Monday, January 14, 2013

Womb (Clone) - QC Review

Directed by: Benedict Fliegauf
Starring:  Eva Green and Matt Smith
Rated: R  
Runtime: 1 hour 51 minutes  
Release Date: March 30, 2012

What a disturbing thought this film conjures up in your mind. Using the ill-fated love between a young girl named Rebecca and a young boy named Thomas (played as adults by Eva Green and Matt Smith), the film shows us the deepest, darkest and most perverse side of humanity. Both children were separated at an early age when Rebecca was forced to move over seas leaving Thomas, her soul mate, behind. A number of years later and all grown up, Rebecca comes home to find Thomas still living in the same town and essentially awaiting her return. The two instantly pick up where they left off and just as they are about to embark on a life journey together, Thomas is struck down by a car and killed instantly. Alone and confused, Rebecca makes a drastic decision to get her one true love back by using the miracle of cloning.

This isn't so much a love story as it is a horror story, but the horror isn't about blood and guts or scary creatures that lurk in the shadows, it's about how we as human beings can take any miracle, either by God or Science, and pervert in a way that is unspeakable. This perversion comes in the shape of how the clones in this undisclosed future world are created. In order to create a full, living, breathing human clone it must be carried to term in a woman's womb. So in order for Rebecca to clone her lover she must conceive him, give birth to him, care and nurture him like her own son and raise him to be a man in the same way any mother does for their child. The darker sides of this ideology comes along when we see how Rebecca looks at her son, her former lover, in a way that isn't motherly but almost sexual. It is never mentioned or even acted upon, but it is there constantly reminding us that their life together as mother and son is unnatural. There is a longing in her eyes that can only be satiated one way, and that is where the horror of this story lies.

The subtext is right there in plain sight, the film deals with the idea of incest but also many other taboos in the process that don't, but could, exist. Is it incest if the child you gave birth to has no real DNA of your own? Then there is the question of how Rebecca acts when her child grows into the age where she first fell in love him at 10 years old. Without a doubt the most disturbing moments in the film lie during this portion where we see Rebecca and her son/lover Thomas as a child and how they interact with each other. When she reads him a bedtime story to put him to sleep there isn't inherently wrong with how they are with each other, but you know Rebecca is caring for him more in the hopes of getting her lover back than raising a son and there is no questioning how disconcerting that makes one feel.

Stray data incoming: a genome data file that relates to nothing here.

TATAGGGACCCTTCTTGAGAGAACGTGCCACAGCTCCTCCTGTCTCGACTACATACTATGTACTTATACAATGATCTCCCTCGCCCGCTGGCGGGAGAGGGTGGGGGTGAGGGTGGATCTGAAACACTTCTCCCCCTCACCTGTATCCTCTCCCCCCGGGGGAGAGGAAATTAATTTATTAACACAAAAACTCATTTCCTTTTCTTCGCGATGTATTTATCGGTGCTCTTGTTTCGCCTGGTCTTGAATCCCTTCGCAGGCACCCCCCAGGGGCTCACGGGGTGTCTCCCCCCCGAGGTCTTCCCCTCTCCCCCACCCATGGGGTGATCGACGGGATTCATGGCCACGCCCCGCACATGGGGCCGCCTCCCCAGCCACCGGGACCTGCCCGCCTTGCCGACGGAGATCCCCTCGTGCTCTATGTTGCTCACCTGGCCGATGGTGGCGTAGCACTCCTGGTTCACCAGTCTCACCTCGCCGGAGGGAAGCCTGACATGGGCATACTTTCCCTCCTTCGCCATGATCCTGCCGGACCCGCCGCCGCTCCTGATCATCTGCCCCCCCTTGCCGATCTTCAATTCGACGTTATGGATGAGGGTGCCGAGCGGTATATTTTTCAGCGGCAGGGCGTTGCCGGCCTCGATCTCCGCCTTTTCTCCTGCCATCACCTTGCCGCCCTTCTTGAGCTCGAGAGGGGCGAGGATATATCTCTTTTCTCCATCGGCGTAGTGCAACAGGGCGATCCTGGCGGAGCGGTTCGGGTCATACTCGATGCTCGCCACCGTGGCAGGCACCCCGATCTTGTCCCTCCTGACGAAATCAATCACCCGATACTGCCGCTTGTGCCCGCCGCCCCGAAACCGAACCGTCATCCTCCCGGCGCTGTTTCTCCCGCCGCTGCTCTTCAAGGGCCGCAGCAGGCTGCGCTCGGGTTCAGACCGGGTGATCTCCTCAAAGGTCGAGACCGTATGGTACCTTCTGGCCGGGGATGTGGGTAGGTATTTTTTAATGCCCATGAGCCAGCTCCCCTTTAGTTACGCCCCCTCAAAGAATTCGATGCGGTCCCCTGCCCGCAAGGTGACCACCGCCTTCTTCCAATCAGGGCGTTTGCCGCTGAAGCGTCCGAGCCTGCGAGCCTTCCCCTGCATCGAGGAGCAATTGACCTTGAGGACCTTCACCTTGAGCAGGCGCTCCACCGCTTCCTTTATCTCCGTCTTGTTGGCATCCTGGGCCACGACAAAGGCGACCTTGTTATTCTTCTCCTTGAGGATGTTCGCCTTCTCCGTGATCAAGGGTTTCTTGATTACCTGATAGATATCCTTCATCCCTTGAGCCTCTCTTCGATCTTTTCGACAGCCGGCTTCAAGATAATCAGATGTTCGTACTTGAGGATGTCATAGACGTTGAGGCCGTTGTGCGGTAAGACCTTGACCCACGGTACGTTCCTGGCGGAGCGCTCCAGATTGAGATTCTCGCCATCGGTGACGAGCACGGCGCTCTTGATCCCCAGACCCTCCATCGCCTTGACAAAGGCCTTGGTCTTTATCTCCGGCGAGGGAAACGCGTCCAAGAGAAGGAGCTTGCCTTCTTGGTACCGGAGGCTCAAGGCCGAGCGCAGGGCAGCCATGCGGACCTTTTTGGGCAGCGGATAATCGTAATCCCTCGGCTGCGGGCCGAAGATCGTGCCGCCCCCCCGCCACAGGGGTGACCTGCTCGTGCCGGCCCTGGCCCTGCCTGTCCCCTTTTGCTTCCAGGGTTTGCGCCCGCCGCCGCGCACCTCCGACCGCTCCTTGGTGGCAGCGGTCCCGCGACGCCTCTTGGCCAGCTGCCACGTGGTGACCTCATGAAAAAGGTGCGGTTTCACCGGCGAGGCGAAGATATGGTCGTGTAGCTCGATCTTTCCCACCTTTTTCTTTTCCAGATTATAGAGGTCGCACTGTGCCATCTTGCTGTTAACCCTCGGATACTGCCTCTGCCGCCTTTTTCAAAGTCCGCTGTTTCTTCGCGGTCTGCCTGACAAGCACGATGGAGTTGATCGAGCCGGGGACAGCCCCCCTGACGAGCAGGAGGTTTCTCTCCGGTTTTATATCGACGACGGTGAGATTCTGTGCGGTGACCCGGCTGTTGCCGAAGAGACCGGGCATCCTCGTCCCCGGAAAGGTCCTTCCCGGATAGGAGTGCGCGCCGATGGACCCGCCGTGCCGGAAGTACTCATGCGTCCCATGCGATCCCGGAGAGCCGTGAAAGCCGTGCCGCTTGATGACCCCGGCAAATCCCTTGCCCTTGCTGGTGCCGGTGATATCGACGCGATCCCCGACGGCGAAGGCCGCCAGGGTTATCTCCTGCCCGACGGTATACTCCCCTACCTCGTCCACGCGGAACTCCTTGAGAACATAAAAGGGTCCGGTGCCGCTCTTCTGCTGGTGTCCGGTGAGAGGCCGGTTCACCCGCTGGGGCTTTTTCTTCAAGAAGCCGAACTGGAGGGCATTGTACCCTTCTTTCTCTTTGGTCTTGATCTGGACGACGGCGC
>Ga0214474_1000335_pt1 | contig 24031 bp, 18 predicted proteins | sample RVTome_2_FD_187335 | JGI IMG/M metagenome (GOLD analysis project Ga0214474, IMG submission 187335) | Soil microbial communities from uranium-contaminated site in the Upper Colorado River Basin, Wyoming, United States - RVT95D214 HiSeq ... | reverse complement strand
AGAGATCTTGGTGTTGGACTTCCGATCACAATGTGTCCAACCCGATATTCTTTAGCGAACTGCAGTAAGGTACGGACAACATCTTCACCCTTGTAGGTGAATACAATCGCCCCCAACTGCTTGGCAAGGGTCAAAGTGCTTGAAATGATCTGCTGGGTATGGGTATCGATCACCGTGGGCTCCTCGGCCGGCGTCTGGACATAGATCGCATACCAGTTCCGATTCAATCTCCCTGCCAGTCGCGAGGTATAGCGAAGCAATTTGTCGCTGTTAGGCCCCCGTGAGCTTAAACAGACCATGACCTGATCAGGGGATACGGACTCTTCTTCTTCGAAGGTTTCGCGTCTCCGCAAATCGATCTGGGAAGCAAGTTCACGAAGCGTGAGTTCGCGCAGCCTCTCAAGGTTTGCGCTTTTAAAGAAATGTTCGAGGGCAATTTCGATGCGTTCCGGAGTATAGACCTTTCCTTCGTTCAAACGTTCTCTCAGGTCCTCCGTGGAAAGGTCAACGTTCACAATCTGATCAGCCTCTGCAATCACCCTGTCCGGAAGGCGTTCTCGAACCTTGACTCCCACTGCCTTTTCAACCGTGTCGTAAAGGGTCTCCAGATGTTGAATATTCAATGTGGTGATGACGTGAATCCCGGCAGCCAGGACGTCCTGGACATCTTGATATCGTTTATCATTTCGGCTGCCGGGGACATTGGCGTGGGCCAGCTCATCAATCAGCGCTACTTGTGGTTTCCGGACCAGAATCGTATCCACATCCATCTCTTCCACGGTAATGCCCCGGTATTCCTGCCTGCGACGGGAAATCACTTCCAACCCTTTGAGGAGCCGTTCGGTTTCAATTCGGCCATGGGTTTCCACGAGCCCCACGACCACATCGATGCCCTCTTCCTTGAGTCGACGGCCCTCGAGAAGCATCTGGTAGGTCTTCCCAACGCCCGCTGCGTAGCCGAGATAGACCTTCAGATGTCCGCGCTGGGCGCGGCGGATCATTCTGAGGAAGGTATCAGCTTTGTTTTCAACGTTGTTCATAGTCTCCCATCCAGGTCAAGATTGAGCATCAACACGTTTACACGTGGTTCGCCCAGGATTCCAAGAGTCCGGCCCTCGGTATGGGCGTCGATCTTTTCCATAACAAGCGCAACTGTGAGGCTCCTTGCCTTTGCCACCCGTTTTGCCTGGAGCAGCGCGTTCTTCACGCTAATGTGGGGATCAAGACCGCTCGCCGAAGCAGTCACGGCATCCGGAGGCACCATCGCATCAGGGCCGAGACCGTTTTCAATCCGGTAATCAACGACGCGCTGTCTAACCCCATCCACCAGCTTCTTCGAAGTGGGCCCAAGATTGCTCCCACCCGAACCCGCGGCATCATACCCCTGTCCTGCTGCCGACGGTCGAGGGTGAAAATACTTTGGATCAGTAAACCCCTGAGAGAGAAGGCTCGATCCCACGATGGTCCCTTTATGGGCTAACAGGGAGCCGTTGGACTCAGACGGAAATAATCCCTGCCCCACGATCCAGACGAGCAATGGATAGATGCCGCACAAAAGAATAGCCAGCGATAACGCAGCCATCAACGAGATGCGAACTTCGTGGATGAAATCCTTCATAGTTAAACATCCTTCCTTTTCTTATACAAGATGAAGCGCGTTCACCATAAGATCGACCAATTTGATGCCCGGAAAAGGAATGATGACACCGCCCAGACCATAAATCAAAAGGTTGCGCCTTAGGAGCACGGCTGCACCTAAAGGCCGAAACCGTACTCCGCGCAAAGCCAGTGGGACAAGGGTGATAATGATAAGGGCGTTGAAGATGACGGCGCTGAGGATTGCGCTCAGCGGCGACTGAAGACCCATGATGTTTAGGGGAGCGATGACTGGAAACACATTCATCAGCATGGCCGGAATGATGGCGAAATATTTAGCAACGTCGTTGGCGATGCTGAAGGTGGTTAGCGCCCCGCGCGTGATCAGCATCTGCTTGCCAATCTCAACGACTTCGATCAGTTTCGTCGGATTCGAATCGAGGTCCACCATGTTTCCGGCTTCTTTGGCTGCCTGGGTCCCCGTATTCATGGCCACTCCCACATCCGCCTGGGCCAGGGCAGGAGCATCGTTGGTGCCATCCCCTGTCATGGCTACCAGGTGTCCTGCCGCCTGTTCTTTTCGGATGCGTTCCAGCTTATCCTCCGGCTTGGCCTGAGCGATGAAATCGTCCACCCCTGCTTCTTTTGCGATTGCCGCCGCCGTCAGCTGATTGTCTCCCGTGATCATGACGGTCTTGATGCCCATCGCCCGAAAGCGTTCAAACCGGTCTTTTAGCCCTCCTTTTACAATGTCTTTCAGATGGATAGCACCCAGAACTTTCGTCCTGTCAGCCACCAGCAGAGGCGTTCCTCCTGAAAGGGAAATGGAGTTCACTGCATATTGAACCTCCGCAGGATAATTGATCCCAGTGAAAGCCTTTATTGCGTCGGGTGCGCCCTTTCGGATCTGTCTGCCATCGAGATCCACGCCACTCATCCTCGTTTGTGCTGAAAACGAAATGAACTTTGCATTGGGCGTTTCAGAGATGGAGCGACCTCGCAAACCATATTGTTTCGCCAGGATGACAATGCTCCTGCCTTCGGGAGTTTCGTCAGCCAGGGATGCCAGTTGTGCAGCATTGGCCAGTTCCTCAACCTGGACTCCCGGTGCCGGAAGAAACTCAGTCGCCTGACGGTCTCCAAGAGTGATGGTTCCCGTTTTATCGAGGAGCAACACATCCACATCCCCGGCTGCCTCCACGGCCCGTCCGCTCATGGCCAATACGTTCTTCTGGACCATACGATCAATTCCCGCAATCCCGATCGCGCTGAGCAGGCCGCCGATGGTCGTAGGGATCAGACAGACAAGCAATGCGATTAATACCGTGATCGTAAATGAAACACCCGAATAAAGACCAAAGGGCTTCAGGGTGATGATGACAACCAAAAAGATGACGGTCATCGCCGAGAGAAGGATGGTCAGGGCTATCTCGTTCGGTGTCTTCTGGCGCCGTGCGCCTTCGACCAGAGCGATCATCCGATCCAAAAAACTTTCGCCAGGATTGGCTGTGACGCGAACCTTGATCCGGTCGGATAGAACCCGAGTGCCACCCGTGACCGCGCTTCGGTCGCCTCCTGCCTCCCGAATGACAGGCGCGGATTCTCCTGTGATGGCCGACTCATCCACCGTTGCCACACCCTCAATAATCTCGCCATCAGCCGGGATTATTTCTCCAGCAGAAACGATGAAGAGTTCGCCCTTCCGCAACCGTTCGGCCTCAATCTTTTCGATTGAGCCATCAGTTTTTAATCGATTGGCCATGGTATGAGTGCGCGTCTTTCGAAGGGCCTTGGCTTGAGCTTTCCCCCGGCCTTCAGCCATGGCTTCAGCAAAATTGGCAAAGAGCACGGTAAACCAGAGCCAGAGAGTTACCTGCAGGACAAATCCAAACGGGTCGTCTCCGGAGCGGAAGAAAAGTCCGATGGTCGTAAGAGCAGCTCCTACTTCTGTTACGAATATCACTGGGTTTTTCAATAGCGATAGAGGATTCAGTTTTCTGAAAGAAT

There is no doubt that the questions the film raises are intriguing and those are what generates the films more dramatic and disturbing moments. Only when Rebecca enrolls Thomas into school do we learn of how what she did isn't an isolated incident. The terminology for her actions is referred to as "Artificial Incest" and is brought into the limelight when it is discovered a little girl going to the same school has been outcast for being a clone. What's worst is who she is a clone of and who it is that gave birth to her. We first meet the little girl and she seems harmless enough and undeserving of the ridicule given by the other children, but when you learn that she is a clone of her mother's mother (meaning the daughter gave birth to her own mother's clone) it takes on a whole new level of perversion than even what Rebecca did.

This is not an easy film to digest but it is an experience like no other. You will find yourself sickened by some of the ideas it brings up that could happen one day and also oddly intrigued by its many questions (even more so by its answers to those questions). "Womb" (aka "Clone"), is a fantastic cinematic achievement if for nothing more than how it effects the viewer in equally positive and negative ways. Cloning has been a heated argument in the scientific community for years now and the added conceit that one must give birth to the clone is a troubling but fascinating idea. One that director Benedict Fliegauf uses to great and horrifying effect. There is no real way to determine if it is for you, but regardless of your feelings towards it and its controversial themes and uncomfortable situations that arise from said themes, there is no doubt it will stick with you long after it is over.





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